What the Lords does | A day in the life | House of Lords

What the Lords does | A day in the life | House of Lords


So here we are in central lobby, this is the
heart of parliament, and we are equidistant between the Commons chamber and the Lord’s
chamber. Usually this space is teeming with people, it’s where any member of the public
can come, but today we’re here to talk about the House of Lords, so we’re going through
to the Peers’ lobby. So here we are in the Peers’ lobby, again, this is usually teeming
with people. There might be members of the public who have come to watch our proceedings
and they walk through here to go up to the gallery where they watch what’s going on in
the chamber, but through those gates is the chamber, where of course, most of our work
is done, whether it’s questions, debates or part of the legislation, that is where it
all happens. The press reports show how damaging that can
be, but I shall indeed take all the noble Lord’s points on board. We’re right at the heart of the House of Lord,
the chamber, and it’s in the chamber that we debate government policy, pass laws and
generally scrutinise the activities of the whole of what’s going on in Britain today.
And despite the gold leaf, the carved wood, the heavily embossed leather, it’s actually
very much a working chamber and I’m standing at the despatch box which is where government
ministers lead with government business. However, I can report to the house that a
pilot who returned these bookings. Behind me on my right, here, is the government
side and most of these benches are occupied by the peers who are the government party,
save that right at the far end over my shoulder, is where the Bishops always sit. I’m now crossing
the chamber of the House of Lords onto the opposition side, and the opposition sit along
the benches on my left and it’s not only the main opposition party, it’s also the cross-benchers
who are the independents, and one of the unusual characteristics of the House of Lords is that
there is a large independent presence which means that no one party has an overall majority.
There are three other important parts of the chamber that I think it’s useful to know about,
and the first one is the Woolsack, which is where the Lord Speaker sits. Over to my right
here is the clerk’s table and the clerks are the administrators, the civil servants who
keep us all right. And finally, over my shoulder, is the royal throne. So here we are in the grand committee room,
but it’s also known as the Moses room and you will see from that picture of Moses coming
down the mountain why it’s known as that. It’s used for debates and where we discuss
some of the detail of the legislation, so it enables the chamber to be used for one
bit of legislation and here for another. And the minister sits here at the despatch box,
the civil servants sit behind him and members of the public can sit here and watch the proceedings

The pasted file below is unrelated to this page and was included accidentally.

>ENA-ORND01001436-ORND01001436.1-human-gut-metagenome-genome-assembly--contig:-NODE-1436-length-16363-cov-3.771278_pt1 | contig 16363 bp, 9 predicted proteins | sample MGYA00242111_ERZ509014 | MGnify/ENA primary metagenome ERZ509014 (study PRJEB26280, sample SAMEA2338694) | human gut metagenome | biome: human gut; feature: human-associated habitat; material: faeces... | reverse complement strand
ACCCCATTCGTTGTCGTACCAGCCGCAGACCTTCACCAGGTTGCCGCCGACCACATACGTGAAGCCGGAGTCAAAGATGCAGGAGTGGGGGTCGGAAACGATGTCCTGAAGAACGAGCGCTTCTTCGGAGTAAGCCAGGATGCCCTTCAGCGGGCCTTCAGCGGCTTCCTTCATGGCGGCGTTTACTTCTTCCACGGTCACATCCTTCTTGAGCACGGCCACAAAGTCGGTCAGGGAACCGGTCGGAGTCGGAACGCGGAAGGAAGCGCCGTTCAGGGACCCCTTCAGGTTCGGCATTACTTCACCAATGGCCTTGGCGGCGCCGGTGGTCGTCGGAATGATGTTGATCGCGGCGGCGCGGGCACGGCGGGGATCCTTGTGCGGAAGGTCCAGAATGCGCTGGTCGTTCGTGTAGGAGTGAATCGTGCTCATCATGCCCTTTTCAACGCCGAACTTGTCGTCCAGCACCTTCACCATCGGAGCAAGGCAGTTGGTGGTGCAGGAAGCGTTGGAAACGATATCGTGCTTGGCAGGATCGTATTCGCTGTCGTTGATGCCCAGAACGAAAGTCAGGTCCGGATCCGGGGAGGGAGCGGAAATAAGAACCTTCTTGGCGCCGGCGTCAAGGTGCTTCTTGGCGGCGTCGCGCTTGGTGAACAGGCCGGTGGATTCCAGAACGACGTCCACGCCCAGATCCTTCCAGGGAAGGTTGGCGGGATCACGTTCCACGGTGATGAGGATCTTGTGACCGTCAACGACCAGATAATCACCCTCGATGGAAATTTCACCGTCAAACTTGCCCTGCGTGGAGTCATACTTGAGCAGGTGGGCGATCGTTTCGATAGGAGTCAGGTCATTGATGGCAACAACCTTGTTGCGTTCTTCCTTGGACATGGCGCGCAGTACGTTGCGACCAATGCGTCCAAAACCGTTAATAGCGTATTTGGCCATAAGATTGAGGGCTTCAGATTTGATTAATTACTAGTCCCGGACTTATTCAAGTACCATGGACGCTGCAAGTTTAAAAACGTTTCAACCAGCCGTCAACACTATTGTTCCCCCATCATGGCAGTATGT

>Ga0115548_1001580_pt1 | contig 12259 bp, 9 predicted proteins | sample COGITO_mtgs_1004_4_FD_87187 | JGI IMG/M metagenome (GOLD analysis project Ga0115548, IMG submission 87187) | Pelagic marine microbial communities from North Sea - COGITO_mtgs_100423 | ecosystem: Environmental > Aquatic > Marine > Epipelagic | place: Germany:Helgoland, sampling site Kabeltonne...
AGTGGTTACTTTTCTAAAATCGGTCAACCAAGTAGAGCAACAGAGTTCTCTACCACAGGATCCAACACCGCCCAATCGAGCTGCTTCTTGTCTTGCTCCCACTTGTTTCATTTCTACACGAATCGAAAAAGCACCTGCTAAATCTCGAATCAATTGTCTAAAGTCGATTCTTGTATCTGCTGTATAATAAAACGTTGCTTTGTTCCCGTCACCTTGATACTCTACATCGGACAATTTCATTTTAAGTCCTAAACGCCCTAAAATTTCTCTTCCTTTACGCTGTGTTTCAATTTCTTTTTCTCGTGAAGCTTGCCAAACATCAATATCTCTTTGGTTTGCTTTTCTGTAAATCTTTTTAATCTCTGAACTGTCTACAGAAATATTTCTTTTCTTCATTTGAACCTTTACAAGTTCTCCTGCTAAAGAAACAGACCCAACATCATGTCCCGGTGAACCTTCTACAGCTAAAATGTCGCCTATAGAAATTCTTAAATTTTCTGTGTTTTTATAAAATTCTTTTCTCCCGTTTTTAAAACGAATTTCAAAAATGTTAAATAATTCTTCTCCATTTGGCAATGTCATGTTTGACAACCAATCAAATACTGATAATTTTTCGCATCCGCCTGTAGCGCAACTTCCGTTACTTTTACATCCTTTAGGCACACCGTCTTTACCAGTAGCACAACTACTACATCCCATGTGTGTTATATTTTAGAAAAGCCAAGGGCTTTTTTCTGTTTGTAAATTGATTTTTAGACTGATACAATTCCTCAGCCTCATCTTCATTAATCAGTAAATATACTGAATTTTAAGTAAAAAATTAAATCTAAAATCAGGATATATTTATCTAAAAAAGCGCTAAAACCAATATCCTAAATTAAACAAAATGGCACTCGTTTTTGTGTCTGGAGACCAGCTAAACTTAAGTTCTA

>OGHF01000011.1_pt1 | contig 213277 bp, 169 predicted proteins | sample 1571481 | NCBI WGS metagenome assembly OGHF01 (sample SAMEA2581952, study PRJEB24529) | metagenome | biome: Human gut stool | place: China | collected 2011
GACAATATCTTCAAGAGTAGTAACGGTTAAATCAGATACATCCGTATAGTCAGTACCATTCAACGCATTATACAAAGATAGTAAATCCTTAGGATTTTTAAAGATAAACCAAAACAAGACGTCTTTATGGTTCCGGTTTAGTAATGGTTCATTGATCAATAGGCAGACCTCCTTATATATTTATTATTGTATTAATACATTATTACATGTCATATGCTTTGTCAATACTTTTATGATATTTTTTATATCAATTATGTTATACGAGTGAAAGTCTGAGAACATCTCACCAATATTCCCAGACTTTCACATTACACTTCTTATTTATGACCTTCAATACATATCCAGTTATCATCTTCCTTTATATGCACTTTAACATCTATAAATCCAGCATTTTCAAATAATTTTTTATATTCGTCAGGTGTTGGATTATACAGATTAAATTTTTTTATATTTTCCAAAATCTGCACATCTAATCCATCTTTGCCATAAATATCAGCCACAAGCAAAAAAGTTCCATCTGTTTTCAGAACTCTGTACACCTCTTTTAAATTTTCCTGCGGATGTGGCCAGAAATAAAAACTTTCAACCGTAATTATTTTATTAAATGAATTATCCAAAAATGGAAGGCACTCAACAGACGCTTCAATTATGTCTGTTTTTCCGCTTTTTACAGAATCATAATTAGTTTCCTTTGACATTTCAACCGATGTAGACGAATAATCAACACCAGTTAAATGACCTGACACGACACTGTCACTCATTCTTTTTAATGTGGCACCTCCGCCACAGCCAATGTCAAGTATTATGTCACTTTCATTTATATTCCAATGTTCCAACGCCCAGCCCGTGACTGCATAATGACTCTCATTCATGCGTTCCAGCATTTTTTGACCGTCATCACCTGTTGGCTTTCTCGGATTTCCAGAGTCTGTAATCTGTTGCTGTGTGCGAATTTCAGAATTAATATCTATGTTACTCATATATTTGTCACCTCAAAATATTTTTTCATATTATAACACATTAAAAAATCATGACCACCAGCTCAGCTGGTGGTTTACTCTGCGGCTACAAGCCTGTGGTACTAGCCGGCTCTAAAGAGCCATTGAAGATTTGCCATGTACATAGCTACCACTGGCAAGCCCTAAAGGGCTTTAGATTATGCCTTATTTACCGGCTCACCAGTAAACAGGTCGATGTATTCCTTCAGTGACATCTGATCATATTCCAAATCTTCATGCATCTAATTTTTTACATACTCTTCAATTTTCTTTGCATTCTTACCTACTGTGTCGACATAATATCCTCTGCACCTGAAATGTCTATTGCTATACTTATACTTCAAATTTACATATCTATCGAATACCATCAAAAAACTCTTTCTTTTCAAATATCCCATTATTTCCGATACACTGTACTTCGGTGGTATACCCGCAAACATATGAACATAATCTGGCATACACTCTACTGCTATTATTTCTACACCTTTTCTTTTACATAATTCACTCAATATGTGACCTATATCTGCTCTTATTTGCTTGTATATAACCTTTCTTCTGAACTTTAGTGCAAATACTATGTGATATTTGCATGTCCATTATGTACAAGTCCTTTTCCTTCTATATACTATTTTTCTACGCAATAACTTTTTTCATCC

in a very intimate experience for them. We’re in one of the division lobbies, this
is where we settle our arguments. There are two division lobbies, one for content, which
means you’re happy with the argument and the other is the not content, where you disagree,
and we’re in the not content. If there is a dispute, it is put to the vote, when the
vote is called, bells ring throughout the Houses of Parliament and you have eight minutes
to walk through this lobby. After eight minutes they see how many people have walked through,
they go into the chamber and they will read out who has won and who has lost, and that’s
the way we settle our arguments. This is the Royal Gallery, and the Gallery
is used for ceremonial occasions, which don’t take place that often, but it is used every
day for meetings. For example, here we have a table, six chairs, there are other tables
like this and there may be a meeting which has been set up, involving people from outside
the Houses of Parliament, or it may be simply peers hatching together some plan. Sometimes
it’s very crowded and very busy, there’s a lot going on and other times it’s very quiet
and slightly spooky, particularly late at night. That way is the chamber but it’s on
the upper floor that a lot of the work is done, in the committee rooms. Well we’re up on the committee corridor and
with the House of Lord’s chamber over there and the river over there and this place is
really quiet now, but normally it’s a buzz with people. Peers will spend as much time
up here on the committee corridor as they do down in the chamber. We just get that sense
of everything is alive here, all the issues that are worrying people out there in the
street, are actually going to be talking about here in this corridor. Well we’re up in one
of the committee rooms, some of the rooms are bigger than this, some are smaller, but
they all pretty much look the same, and this is where we do the important work of scrutinising
government policy and trying to influence future public policy debates. We’ll have people
from all parties and indeed no parties, coming together to really dig deeply into an issue
that we feel strongly needs investigating, be it energy or transport or how we’re going
to feed the world in the future. So these doors here mark the end of the House
of Lords committee corridor, down below us is the Central Lobby, which is the central
point of the Houses of Parliament with the two chambers flowing off from it, the House
of Lords on one side, the House of Commons over there.

2 thoughts on “What the Lords does | A day in the life | House of Lords”

  1. Take a tour behind the scenes of the Lords and find out more about how the House works with our YouTube video http://youtu.be/n4p6mTUqhd4

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